Investigations by governments are no longer hindered by country borders. Financial institutions (“FIs”) and their account holders have been the focus of an ever-growing number of criminal tax enforcement actions. Those actions range from voluntary disclosures by account holders that require the payment of back taxes, interest, and fines to a full-blown criminal plea as demonstrated recently by Credit Suisse, which was required to pay a $2.5 billion fine to settle claims it helped American taxpayers evade their tax obligations.1
Obscuring one’s beneficial ownership interest in an entity is often a vital part of avoiding tax reporting and committing other financial crimes. By hiding their identities, individuals can commit numerous illicit acts, including launder money, finance terrorism, and tax fraud. As a result, over the past few months the Financial Crimes Enforcement Network (“FinCEN”) of the U.S. Department of Treasury,2 the Financial Action Task Force (“FATF”),3 and the Organization for Economic Co-Operation and Development (“OECD”)4 have all made or proposed significant changes to their rules and recommendations to ensure greater transparency when determining who the actual ultimate beneficial owners of an entity are and the cross border exchange of that information. The efforts of these organizations have relevance not only in the anti-money laundering (“AML”) compliance landscape, but also in regards to compliance with the Foreign Account Tax Compliance Act (“FATCA”)5 and other anti-tax evasion measures globally. Because all of these organizations have implemented unique requirements, each will have a different impact on the efforts of FIs to combat tax evasion. In this article, we explore how the recent announcements by FinCEN, FATF, and the OECD affect an FI’s anti-tax evasion compliance efforts and how compliance on a going-forward basis may not negate past behavior that could be viewed negatively by a government investigating the FI for facilitating offshore tax evasion.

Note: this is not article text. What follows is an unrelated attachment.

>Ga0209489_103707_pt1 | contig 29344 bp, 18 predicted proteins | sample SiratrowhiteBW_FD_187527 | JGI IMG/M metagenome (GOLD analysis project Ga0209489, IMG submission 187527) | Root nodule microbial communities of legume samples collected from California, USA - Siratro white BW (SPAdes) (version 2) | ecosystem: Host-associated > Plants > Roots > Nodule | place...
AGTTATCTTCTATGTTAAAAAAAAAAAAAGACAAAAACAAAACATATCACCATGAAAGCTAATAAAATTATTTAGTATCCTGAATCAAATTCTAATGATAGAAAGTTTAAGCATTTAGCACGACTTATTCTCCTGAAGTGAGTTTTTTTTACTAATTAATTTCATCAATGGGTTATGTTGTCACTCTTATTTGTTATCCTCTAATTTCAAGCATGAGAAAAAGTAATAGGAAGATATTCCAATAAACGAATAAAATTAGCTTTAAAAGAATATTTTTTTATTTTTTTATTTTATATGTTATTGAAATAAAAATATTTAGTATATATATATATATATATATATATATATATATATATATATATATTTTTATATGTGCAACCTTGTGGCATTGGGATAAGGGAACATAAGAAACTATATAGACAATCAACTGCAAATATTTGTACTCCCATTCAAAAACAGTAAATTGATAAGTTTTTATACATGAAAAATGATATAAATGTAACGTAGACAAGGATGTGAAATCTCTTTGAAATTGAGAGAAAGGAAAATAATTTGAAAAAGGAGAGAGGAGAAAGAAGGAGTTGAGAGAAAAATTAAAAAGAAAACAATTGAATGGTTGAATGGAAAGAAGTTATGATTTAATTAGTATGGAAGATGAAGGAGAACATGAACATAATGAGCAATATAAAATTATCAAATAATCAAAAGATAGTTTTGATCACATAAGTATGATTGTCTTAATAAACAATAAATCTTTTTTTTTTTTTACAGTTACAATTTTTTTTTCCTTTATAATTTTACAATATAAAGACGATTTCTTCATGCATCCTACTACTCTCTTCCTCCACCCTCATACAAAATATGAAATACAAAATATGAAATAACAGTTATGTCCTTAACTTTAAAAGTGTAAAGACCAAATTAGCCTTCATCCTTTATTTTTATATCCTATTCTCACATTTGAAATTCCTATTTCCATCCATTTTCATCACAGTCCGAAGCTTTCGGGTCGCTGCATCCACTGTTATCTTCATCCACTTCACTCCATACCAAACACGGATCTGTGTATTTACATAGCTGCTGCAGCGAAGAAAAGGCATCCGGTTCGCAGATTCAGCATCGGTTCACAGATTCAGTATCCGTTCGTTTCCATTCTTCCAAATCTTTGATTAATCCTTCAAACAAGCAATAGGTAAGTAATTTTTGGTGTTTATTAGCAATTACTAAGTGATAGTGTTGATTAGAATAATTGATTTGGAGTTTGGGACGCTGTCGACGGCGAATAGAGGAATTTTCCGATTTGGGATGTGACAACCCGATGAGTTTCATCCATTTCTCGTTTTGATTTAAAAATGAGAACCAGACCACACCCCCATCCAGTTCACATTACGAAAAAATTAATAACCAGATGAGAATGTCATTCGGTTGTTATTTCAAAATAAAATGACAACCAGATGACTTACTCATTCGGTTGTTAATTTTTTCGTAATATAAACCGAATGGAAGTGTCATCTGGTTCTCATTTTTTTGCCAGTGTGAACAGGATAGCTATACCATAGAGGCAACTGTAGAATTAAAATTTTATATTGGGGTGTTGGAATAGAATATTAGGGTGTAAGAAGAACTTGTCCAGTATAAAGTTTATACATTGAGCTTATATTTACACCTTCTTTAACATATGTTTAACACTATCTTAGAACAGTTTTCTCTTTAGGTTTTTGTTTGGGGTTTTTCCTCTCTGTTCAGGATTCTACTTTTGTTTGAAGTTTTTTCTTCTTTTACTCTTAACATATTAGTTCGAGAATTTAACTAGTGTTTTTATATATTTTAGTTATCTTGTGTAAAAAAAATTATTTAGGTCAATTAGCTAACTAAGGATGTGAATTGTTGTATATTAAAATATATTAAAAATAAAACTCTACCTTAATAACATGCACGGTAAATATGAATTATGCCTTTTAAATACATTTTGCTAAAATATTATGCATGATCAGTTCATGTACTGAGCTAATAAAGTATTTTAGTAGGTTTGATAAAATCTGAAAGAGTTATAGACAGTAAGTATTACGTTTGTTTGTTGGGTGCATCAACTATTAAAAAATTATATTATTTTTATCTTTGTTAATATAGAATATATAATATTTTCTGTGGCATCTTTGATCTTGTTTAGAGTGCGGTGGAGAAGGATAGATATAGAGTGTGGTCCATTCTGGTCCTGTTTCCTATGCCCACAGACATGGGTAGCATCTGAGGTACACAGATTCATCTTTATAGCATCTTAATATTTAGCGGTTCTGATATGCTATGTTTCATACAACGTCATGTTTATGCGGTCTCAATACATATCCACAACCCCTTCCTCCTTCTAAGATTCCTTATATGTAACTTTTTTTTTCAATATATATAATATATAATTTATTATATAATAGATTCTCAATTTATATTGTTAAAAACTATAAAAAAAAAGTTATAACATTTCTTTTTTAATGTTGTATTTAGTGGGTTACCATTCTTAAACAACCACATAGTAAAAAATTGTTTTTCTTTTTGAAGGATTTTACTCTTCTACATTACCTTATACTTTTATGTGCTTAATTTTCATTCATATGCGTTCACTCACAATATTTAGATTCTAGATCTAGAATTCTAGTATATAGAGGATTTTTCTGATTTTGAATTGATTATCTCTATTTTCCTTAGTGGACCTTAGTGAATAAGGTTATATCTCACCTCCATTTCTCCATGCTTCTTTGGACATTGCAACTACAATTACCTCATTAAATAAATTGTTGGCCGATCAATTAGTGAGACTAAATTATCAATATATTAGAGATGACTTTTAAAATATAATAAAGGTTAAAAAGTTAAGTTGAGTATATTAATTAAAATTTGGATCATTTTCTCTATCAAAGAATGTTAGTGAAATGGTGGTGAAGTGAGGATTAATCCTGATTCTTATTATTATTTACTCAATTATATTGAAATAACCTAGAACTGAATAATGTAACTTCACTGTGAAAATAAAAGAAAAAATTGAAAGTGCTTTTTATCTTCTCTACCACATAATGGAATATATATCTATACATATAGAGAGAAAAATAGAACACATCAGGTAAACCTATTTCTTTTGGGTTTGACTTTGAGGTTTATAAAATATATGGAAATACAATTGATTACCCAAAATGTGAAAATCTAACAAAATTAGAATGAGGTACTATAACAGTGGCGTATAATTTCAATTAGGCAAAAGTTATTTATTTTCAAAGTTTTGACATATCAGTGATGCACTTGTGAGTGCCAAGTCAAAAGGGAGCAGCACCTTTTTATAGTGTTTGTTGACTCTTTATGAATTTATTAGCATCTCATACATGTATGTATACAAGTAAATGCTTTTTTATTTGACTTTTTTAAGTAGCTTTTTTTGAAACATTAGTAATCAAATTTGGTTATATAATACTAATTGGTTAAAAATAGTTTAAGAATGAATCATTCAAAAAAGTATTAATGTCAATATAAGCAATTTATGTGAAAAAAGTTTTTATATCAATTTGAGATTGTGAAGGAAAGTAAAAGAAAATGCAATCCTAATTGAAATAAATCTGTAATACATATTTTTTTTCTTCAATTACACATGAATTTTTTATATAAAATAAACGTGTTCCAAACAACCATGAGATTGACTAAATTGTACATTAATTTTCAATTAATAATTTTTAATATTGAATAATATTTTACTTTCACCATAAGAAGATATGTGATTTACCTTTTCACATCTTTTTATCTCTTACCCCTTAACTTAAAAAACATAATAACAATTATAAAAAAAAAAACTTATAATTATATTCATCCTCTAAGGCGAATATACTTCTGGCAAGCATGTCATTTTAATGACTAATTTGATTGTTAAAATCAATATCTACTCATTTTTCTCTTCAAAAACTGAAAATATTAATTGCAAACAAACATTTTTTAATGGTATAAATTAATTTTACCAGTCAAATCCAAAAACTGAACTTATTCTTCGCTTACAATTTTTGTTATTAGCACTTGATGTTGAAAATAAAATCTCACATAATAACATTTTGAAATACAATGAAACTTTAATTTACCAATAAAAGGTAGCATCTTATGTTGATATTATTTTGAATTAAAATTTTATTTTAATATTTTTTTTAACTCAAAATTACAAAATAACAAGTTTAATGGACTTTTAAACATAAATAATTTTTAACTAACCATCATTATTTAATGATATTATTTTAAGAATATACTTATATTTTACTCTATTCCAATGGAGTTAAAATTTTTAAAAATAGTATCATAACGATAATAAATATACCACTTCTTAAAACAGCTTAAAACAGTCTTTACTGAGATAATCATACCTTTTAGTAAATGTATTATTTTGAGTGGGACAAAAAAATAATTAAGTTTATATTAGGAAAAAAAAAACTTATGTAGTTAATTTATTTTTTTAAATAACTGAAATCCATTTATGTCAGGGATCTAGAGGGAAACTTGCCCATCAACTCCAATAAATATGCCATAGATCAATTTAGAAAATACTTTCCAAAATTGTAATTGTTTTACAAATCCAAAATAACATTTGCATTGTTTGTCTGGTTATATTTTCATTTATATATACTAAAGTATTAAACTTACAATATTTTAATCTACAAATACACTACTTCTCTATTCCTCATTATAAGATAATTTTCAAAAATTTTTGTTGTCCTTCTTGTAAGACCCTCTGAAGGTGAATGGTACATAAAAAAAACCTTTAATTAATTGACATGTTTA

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1. Credit Suisse Pleads Guilty to Conspiracy to Aid and Assist U.S. Taxpayers in Filing False Return (DOJ May 19, 2014),
2. FinCEN is a bureau of the United States Department of the Treasury created to combat money laundering, terror financing, and other financial crimes.
3. FATF is an international organization established by the G7 to combat money laundering, terror financing, and other financial crimes.
4. The OECD is an international economic organization established to stimulate economic progress and world trade.
5. FATCA is part of Chapter 4 of Subtitle A of the Internal Revenue Code, and is further clarified by the Final Chapter 4 Treasury Regulations (found in the Federal Register at 78 FR 5874)